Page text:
do nothing for your thoughts. But when I smoke someheadbanger boogie, some of that . . . Hawaiian, I be writin’ super, crazy, ill bombs” (Smith1995).
This is an almost customary answer given by artists. In almost the same words ofMethod Man, rapper Lc of ESMob says, “If I don’t smoke a blizzee, my words come outall plain. But if I smoke one of them fat, super-dooper hooties, I’ll write some crazy,psycho rhymes” (Waxenberg 1995). Most artists will simply ignore responsibility andclaim that it is simply freedom of speech. If one is able to talk to an artist seriously (mostof the time off the record), he will admit that drug abuse is plaguing society and creatingself-destruction.
It is easy to question a rap artist about his or her sayings, but whathappens when a group named Tha Alkaholiks sells over 500,000 copies of their album? Itis simple to quickly jump to conclusions and say that they have a lot of problems and thatthey are poisoning listeners. However, Tha Alkaholiks’ producer, E-Swift, says that he isaware that the name may be exploiting a widespread, deadly disease. He quickly comes tothe group’s defense offering: We don’t drink to the point where we gotta see doctors or no shit like that. Wecoulda sic turned it into a gimmick, dressing all bummy, always in the same clothes, andcarrying a forty — but we didn’t.
We’re aware that alcoholism is a serious problem. Butalcohol isn’t only in hip hop. You see it everywhere you go (Ro 1996, p. 74). This is seemingly a weak defense, but Swift has a point. At any time of the day, anyonecan turn on the television and see someone drinking a martini or mixing a daiquiri.
If aproblem arises, someone will fix a drink. All over every city we see bars and restaurantspromoting happy hours. When questioned, most people cannot remember the last timethey were at an alcohol-free party. Brett Orsak, an executive producer at The DallasCo-nec-con Records, says, “What is a party without a beer or a bottle? I don’t think I’vebeen to a party without alcohol since my twelfth birthday” (Waxenberg 1996). It seems asthough most rappers are not lying when singing about “smoking a blunt and taking ajoyride” (Losee 1995).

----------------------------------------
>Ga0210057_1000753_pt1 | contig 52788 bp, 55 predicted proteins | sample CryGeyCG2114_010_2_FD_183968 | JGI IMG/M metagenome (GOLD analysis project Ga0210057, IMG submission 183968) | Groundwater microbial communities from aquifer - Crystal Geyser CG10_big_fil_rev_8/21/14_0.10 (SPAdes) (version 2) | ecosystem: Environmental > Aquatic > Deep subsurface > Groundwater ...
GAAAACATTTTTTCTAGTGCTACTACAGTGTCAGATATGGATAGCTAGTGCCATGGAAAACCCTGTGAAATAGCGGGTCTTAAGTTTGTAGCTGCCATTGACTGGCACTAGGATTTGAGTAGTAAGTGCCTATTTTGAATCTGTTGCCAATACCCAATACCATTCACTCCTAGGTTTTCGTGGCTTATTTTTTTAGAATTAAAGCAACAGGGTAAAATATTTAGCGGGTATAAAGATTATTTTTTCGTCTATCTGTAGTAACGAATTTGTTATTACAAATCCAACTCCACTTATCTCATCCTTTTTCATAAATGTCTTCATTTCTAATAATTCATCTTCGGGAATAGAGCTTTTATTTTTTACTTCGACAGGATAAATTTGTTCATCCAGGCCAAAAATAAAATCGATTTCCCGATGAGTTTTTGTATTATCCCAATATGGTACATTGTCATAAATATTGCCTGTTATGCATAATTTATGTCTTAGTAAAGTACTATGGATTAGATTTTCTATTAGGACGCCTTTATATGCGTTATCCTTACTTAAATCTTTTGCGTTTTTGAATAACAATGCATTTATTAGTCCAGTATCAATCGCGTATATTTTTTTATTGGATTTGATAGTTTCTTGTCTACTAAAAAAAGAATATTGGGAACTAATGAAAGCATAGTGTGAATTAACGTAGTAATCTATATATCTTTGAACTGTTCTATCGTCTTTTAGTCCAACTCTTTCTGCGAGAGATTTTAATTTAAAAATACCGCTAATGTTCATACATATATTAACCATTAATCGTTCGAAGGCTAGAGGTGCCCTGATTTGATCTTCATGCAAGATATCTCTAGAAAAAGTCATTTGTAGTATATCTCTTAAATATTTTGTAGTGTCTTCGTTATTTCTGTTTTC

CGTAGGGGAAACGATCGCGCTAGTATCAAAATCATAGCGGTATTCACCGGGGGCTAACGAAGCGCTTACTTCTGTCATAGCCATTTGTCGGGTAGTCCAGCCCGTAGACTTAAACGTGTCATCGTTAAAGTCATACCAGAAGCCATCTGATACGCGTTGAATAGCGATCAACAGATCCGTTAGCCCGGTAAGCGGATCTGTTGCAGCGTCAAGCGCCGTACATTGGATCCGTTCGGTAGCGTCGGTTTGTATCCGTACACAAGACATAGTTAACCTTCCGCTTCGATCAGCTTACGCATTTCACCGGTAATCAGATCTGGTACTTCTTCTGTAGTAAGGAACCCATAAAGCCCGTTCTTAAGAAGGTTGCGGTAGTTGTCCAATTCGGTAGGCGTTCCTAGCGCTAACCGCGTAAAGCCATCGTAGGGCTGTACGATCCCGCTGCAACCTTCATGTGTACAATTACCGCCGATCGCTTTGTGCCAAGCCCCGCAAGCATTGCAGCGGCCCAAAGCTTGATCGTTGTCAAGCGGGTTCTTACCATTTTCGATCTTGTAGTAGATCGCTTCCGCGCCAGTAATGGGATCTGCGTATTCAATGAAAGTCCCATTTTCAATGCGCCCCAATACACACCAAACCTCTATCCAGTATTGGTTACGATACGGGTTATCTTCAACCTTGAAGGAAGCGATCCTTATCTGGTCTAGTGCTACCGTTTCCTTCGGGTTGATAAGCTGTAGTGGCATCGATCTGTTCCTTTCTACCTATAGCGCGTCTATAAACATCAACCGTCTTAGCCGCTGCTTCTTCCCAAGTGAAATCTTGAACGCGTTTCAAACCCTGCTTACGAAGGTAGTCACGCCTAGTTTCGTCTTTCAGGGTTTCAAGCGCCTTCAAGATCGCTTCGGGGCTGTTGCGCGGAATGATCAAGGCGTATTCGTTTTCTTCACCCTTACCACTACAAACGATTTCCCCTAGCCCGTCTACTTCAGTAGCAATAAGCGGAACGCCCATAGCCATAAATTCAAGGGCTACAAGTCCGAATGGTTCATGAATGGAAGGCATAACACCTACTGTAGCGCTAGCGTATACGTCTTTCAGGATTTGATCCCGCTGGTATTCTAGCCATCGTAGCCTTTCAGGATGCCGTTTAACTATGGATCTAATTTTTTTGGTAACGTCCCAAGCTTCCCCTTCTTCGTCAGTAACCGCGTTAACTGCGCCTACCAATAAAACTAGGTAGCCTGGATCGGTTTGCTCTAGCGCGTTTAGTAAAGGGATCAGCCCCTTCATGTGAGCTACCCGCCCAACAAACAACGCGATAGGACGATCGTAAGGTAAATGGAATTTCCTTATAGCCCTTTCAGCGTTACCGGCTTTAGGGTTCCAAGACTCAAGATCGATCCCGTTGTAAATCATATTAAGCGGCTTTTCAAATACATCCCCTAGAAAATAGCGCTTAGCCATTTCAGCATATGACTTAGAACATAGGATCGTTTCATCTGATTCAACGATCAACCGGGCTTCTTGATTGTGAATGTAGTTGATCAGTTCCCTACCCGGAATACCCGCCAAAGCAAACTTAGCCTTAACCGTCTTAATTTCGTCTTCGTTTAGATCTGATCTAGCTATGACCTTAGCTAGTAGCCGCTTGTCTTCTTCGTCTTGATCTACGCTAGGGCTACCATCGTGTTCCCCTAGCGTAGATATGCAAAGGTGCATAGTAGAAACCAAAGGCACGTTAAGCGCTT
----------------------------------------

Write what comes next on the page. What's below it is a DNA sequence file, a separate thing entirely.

However, it is evident that most artists do not drink twenty fortiesper night. Lc says, “Yeah, I like to get drunk. Who doesn’t? But when I’m talkin’ aboutdrinking a whole keg, that’s obviously bullshit. No one does that. I may have a forty ortwo, but that’s it” (Waxenberg 1995). Many artists state that it is simply a state of mind.
Swift says that he used to have a drinking problem. He claims that he probably still drinksas much; but that it is a different frame of mind. When author Ronin Ro asked Swift if hewas just an alcoholic in denial, Swift said, “You prob’ly sic right. But am I hurting you oryour family? I don’t think so. So mind your own” (1996, p. 74) Reverend Calvin Butts andC.
Dolores Tucker, both advocates against rap music, would most likely disagree. Buttsand Tucker claim that even mentioning such things as drug abuse have an effect on younglisteners. This is, however, a debatable issue. Many patrons against rap music claim thatthe artists are promoting drug use and drug abuse. This allegation is difficult to deny whenone views the examples.
Platinum-selling artist Redman was featured on the cover of HighTimes, lighting a blunt. In this particular issue, Redman wrote an article about how to rolla blunt. Rap groups Cypress Hill, Funkdoobiest, and Total Devastation are all advocatesand promoters of NORML (National Organization for the Reform of Marijuana Laws). Almost all of their promotional material (posters, t-shirts, etc. ) contain pictures ofmarijuana leaves as well. A particular Cypress Hill poster pictures a skull with an afro ofmarijuana leaves smoking a joint.
Below the picture are the words, “Stoned is the way ofthe walk” (Waxenberg 1996). On the album “Only Built 4 Cuban Linx. . .
,” by Raekwon, heis pictured cooking up something resembling crack. Also, on ESMob’s first album,”Eastatic,” an unrolled joint is pictured — the rolling paper embossed with the wordEastatic. Inside the cover, behind the disc, there is a picture of baggies of marijuana, astack of bills, a pipe, and a necklace with a marijuana leaf. After seeing such material, it ishard to deny these allegations. One of the best known artists and producers in theindustry, Dr.